Age-related macular degeneration (AMD), cataract, and diabetes-related eye disease (DRED) are independently associated with an increased risk for dementia, new data published online in the British Journal of Ophthalmology suggest.
The authors, led by Xianwen Shang, MPH, PhD, with the Department of Ophthalmology, Guangdong Eye Institute, Guangzhou, Guangdong, China, analyzed data on 112,364 adults aged 55 to 73 years who were enrolled in the UK Biobank study.
Participants were assessed between 2006 and 2010 at baseline and were followed until early 2021. During the 1,263,513 person-years of follow-up, 2304 cases of dementia were recorded.
The risk for dementia was 26% higher among those with AMD, 11% higher among those with cataract, and 61% higher among those with DRED compared with people who did not have ophthalmic conditions at the beginning of the study,
Risk for dementia was higher if people had both ophthalmic and systemic conditions — diabetes, heart disease, stroke or depression — than if they had only an ophthalmic or systemic condition, the researchers found.
People who had at least two ophthalmic conditions were at higher risk for dementia than were those with one ophthalmic condition. People who had at least two ophthalmic and at least two systemic conditions were almost three times more likely to develop dementia, the authors state.
Shang told Medscape Medical News that the results have implications for screening practices.
“Our findings suggest that it may be better to do screening among middle-aged or older adults (40–73 years old) with one or more [conditions] of obesity, hypertension, diabetes, cardiovascular disease, or depression,” he said.
Shang said their previous research suggested that younger age at diagnosis of systemic conditions was associated with a higher risk for dementia.
“Thus, information on the age at diagnosis of ophthalmic conditions and the important systemic conditions would be useful for detection or prediction of dementia,” he said.
The data showed that glaucoma was not an independent risk factor for dementia, a finding consistent with studies from Europe and the United States, the authors write. Glaucoma can increase the risk for vascular dementia but not Alzheimer’s disease, their analyses indicate.
Shang said previous studies have demonstrated that cataract surgery may help alleviate the risk for dementia associated with cataract, but much less is known about whether the treatment of AMD or glaucoma can help prevent or delay the development of dementia.
“The improvement or maintenance of vision is critical to obtain information and prevent cognitive decline,” he said. “Also, social activity and treatment of important systemic diseases among those with ophthalmic conditions are important for the prevention of dementia.”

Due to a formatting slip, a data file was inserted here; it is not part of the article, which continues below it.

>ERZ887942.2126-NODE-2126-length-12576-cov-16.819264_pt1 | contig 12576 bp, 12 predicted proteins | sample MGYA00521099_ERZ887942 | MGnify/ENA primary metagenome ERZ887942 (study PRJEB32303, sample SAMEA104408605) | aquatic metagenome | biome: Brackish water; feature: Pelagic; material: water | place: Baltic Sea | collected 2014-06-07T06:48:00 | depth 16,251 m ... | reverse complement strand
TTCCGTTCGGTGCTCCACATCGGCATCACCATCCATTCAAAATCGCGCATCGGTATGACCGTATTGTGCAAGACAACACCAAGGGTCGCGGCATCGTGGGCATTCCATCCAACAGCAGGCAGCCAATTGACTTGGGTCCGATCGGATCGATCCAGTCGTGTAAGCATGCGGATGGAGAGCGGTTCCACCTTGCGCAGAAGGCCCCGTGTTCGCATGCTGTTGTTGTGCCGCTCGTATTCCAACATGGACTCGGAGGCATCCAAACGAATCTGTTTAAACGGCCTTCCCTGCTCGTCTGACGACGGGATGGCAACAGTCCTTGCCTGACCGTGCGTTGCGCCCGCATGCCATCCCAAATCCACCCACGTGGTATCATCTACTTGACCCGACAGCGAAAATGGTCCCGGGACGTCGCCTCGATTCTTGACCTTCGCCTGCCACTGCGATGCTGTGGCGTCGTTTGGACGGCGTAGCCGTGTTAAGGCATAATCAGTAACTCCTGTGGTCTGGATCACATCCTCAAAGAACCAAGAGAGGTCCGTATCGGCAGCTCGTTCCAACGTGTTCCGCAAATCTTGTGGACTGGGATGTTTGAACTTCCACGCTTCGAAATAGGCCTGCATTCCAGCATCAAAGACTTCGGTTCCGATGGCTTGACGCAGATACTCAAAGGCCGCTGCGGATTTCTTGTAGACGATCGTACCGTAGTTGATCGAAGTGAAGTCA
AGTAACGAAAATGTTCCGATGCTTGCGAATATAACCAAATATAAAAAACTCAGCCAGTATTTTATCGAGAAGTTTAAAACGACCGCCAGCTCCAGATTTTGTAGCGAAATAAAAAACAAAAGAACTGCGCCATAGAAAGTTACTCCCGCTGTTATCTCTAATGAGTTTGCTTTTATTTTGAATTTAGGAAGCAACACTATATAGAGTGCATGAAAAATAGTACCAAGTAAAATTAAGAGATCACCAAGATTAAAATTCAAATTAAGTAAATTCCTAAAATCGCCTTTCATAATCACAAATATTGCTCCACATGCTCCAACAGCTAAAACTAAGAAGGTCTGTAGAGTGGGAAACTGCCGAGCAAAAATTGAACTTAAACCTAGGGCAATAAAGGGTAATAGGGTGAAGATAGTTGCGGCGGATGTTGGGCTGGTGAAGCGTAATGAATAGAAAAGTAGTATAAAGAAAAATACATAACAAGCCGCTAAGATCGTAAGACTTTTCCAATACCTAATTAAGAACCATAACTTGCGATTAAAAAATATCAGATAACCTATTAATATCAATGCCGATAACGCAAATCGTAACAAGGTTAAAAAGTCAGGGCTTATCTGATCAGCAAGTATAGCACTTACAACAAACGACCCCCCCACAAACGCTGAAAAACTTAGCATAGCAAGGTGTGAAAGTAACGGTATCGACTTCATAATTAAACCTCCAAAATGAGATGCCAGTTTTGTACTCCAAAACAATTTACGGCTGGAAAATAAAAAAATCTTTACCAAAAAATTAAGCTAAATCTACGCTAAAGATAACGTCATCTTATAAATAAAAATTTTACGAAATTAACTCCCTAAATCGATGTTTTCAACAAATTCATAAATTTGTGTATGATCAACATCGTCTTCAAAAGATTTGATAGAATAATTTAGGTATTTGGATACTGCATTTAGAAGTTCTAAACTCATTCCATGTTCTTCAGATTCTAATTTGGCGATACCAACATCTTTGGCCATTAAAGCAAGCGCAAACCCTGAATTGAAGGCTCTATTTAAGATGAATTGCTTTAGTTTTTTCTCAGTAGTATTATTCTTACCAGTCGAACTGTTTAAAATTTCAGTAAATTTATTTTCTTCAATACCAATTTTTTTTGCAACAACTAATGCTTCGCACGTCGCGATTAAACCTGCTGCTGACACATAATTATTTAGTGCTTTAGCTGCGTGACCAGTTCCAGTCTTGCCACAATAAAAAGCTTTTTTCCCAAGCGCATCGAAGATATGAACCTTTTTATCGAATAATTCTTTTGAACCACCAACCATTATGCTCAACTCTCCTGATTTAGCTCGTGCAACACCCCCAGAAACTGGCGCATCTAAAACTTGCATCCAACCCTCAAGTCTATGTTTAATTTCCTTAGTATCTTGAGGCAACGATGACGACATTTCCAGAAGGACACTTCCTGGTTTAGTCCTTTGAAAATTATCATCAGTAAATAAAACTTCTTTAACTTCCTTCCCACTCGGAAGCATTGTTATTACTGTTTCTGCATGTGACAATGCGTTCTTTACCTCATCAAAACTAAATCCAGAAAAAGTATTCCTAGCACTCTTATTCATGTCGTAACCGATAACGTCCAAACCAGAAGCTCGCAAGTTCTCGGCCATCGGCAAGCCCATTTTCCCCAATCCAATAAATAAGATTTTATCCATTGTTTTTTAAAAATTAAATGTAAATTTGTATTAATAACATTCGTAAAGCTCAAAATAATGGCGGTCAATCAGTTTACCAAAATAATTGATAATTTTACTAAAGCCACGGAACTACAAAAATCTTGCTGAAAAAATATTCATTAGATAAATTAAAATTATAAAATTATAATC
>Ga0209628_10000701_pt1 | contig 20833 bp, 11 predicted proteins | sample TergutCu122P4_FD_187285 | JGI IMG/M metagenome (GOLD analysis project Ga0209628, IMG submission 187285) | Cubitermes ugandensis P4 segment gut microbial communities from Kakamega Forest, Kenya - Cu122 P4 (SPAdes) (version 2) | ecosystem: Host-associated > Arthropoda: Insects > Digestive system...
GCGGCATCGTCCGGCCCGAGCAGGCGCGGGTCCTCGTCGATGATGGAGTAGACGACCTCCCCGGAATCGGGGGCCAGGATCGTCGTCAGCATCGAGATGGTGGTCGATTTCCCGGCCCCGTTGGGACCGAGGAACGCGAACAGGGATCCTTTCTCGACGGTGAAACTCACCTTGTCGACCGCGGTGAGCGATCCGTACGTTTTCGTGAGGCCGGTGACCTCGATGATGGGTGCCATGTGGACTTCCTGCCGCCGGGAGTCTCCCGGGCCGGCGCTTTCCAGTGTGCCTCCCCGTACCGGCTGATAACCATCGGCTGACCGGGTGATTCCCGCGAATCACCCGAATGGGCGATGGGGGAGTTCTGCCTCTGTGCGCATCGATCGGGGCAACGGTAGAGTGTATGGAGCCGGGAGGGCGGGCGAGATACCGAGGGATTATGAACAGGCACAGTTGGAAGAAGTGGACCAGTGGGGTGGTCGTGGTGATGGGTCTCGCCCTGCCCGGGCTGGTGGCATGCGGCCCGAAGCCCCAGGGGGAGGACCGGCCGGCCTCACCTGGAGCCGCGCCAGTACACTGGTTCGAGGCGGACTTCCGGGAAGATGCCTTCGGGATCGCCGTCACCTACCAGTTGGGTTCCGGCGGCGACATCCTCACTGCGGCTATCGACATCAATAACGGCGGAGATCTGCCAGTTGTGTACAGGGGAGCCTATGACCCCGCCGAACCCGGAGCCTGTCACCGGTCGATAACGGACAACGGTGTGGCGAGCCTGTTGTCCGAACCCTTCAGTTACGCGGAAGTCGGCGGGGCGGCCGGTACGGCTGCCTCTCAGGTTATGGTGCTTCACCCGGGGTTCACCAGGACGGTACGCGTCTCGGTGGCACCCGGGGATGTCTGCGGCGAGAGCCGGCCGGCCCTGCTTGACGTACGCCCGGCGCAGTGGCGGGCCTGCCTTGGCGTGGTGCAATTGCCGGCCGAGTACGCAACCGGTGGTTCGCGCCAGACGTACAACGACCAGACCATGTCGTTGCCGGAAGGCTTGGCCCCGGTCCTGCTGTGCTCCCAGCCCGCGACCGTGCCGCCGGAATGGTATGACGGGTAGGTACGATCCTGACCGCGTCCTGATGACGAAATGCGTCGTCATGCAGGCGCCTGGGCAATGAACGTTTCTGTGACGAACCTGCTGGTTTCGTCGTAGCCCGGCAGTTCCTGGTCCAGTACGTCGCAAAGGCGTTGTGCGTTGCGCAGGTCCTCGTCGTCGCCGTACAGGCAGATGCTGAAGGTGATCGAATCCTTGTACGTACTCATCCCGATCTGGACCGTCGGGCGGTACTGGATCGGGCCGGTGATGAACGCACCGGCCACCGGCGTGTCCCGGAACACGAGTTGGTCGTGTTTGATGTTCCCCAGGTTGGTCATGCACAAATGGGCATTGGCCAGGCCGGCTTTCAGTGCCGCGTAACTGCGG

Cecelia Lee, MD, an ophthalmologist who studies the relationship between eye diseases and dementia at the University of Washington, in Seattle, Washington, told Medscape Medical News that she was glad to see that the results from Shang’s team were similar to those her research and others’ have shown, especially because the study had a large number of participants.
Awareness Among Physicians
She said this study should not cause alarm among people who have these common eye diseases but rather prompt additional questions by clinicians during eye appointments and in primary care.
More evidence is coming out that ophthalmic health may be very important in older adults who are at risk of developing dementia or Alzheimer’s disease, Lee said. She urged screening for treatable eye conditions.
The reasons for the association are not well understood, Lee said, but primary care doctors, geriatricians, and neurologists should be aware that “the health of the retina may be a link to the health of the brain.” Likewise, ophthalmologists should be alert to patients who may need referral to a neurologist.
The authors point out that ophthalmic conditions and dementia share several common factors.
Ophthalmic conditions are associated with well-known risk factors of dementia, including diabetes, stroke, heart disease, hypertension, and depression. Other risk factors for ophthalmic conditions as well as dementia are older age, low levels of education, smoking, and physical inactivity.
Poor vision, the authors note, “may result in reduced activation in central sensory pathways, which is associated a higher risk of cognitive load and brain structure damage.”
The authors and Lee have disclosed no relevant financial relationships..
Br J Ophthalmol. Published online September 13, 2021. Full text
Marcia Frellick is a freelance journalist based in Chicago. She has previously written for the Chicago Tribune and Nurse.com and was an editor at the Chicago Sun-Times, the Cincinnati Enquirer, and the St. Cloud (Minnesota) Times. Follow her on Twitter at @mfrellick.